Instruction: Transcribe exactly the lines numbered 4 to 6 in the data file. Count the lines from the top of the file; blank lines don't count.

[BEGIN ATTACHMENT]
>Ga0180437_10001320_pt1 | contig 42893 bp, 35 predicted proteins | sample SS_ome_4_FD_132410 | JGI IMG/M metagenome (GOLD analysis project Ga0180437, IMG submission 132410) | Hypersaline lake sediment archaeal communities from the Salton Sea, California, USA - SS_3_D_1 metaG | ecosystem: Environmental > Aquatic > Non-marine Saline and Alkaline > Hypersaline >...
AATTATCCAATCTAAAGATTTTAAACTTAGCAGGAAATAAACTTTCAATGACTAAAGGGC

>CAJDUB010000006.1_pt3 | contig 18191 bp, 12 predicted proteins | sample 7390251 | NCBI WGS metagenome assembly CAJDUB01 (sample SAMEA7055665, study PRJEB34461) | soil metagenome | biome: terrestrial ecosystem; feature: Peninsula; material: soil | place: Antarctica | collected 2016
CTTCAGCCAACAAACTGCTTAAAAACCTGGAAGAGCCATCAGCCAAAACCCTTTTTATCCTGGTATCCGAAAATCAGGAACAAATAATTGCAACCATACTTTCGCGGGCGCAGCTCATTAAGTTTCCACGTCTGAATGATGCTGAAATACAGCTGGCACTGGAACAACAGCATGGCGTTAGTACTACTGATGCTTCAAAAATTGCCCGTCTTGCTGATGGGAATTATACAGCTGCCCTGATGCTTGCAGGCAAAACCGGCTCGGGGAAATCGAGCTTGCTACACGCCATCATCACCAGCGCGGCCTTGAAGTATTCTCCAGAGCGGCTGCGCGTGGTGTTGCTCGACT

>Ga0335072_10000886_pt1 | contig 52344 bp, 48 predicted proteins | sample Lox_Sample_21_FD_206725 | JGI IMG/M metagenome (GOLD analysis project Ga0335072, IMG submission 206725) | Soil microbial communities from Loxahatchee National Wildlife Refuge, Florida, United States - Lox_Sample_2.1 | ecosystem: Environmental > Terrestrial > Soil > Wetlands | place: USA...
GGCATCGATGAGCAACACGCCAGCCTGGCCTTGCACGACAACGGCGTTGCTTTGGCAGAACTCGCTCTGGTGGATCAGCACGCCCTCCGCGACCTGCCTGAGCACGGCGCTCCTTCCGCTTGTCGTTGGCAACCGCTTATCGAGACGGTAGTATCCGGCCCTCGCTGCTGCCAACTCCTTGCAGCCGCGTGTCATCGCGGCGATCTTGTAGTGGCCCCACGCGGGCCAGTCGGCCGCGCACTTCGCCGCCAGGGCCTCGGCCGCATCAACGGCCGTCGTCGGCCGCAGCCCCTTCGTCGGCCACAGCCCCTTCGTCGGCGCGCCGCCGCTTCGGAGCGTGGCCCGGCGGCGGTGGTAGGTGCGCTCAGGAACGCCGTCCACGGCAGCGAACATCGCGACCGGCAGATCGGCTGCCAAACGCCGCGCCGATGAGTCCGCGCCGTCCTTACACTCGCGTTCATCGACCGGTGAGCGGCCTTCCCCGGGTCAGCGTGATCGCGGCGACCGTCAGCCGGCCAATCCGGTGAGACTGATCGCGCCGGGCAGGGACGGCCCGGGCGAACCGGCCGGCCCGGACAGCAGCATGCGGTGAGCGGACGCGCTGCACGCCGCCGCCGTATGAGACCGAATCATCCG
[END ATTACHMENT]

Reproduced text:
CTTCAGCCAACAAACTGCTTAAAAACCTGGAAGAGCCATCAGCCAAAACCCTTTTTATCCTGGTATCCGAAAATCAGGAACAAATAATTGCAACCATACTTTCGCGGGCGCAGCTCATTAAGTTTCCACGTCTGAATGATGCTGAAATACAGCTGGCACTGGAACAACAGCATGGCGTTAGTACTACTGATGCTTCAAAAATTGCCCGTCTTGCTGATGGGAATTATACAGCTGCCCTGATGCTTGCAGGCAAAACCGGCTCGGGGAAATCGAGCTTGCTACACGCCATCATCACCAGCGCGGCCTTGAAGTATTCTCCAGAGCGGCTGCGCGTGGTGTTGCTCGACT

>Ga0335072_10000886_pt1 | contig 52344 bp, 48 predicted proteins | sample Lox_Sample_21_FD_206725 | JGI IMG/M metagenome (GOLD analysis project Ga0335072, IMG submission 206725) | Soil microbial communities from Loxahatchee National Wildlife Refuge, Florida, United States - Lox_Sample_2.1 | ecosystem: Environmental > Terrestrial > Soil > Wetlands | place: USA...
GGCATCGATGAGCAACACGCCAGCCTGGCCTTGCACGACAACGGCGTTGCTTTGGCAGAACTCGCTCTGGTGGATCAGCACGCCCTCCGCGACCTGCCTGAGCACGGCGCTCCTTCCGCTTGTCGTTGGCAACCGCTTATCGAGACGGTAGTATCCGGCCCTCGCTGCTGCCAACTCCTTGCAGCCGCGTGTCATCGCGGCGATCTTGTAGTGGCCCCACGCGGGCCAGTCGGCCGCGCACTTCGCCGCCAGGGCCTCGGCCGCATCAACGGCCGTCGTCGGCCGCAGCCCCTTCGTCGGCCACAGCCCCTTCGTCGGCGCGCCGCCGCTTCGGAGCGTGGCCCGGCGGCGGTGGTAGGTGCGCTCAGGAACGCCGTCCACGGCAGCGAACATCGCGACCGGCAGATCGGCTGCCAAACGCCGCGCCGATGAGTCCGCGCCGTCCTTACACTCGCGTTCATCGACCGGTGAGCGGCCTTCCCCGGGTCAGCGTGATCGCGGCGACCGTCAGCCGGCCAATCCGGTGAGACTGATCGCGCCGGGCAGGGACGGCCCGGGCGAACCGGCCGGCCCGGACAGCAGCATGCGGTGAGCGGACGCGCTGCACGCCGCCGCCGTATGAGACCGAATCATCCG